In my recent post about the BestCrosswords.com architecture, I mentioned the fact that a fair amount of caching was taking place in the web UI layer. I'd like to expand on that.
The data consumed by web UI layer comes solely from the service layer. The services are injected into Tapestry components by Spring.
Let's take an example. If you look at the home page, you'll see that recently added crossword puzzles are displayed for different categories (e.g. American or British type puzzles). The Tapestry component responsible for outputting this bit of HTML uses the "constructor" (as in puzzle constructor) service, injected into the component at runtime. Since the component is located on a high traffic page, its performance needs to scale so hitting the service layer (and thus the database) on every requests is out of the question.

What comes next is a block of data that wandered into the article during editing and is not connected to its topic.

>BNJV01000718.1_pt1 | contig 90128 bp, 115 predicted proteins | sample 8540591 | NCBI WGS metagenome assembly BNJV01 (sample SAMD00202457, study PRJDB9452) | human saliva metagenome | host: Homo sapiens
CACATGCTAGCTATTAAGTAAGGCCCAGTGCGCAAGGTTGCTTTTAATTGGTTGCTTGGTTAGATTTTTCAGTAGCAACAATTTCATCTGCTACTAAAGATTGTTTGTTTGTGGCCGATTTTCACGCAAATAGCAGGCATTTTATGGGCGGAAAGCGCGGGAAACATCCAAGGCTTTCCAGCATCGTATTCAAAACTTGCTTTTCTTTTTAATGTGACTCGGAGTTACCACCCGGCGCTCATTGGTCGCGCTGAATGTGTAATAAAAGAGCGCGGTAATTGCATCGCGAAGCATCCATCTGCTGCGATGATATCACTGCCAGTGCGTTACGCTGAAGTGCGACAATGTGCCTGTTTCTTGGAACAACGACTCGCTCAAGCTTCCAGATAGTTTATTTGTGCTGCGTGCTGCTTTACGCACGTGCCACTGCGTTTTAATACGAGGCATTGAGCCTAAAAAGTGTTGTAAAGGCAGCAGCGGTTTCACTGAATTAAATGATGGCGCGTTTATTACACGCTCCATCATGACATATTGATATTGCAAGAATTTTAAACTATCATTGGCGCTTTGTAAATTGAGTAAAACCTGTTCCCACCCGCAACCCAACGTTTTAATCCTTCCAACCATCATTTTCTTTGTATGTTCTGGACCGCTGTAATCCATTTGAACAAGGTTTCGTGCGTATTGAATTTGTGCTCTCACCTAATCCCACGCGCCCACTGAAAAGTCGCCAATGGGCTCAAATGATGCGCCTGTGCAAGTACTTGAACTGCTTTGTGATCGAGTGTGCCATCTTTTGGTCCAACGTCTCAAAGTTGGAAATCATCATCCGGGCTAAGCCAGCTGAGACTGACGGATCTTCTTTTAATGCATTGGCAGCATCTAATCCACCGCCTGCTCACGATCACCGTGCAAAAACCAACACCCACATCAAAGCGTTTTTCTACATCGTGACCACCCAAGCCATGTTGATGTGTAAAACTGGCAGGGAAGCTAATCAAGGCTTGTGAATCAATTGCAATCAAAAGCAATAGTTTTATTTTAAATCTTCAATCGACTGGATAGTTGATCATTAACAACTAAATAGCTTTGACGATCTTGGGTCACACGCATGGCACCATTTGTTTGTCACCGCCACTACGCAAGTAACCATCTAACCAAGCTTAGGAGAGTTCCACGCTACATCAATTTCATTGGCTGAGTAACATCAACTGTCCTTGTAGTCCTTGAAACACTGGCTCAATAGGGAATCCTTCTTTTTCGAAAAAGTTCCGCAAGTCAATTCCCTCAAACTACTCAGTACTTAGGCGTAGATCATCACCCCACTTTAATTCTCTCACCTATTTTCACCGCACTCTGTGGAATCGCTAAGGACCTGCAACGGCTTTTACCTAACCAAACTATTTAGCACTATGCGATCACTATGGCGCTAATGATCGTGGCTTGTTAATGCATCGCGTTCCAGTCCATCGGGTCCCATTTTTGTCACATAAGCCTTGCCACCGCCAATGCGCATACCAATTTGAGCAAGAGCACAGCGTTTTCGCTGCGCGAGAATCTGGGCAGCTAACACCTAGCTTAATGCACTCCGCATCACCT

My first solution to this problem was to cache the service layer data in the component itself. It worked for a while but proved inflexible in the long run. For instance, depending on where a component was located (e.g. a high or low traffic page, etc), different caching strategies were needed.
My second solution (and the one I'm using now), was to configure caching proxies in Spring using Spring modules and Ehcache and inject those into the components instead of the real services. This way, I could decide to turn caching on or off depending on the specific needs of the component, without it being aware of anything.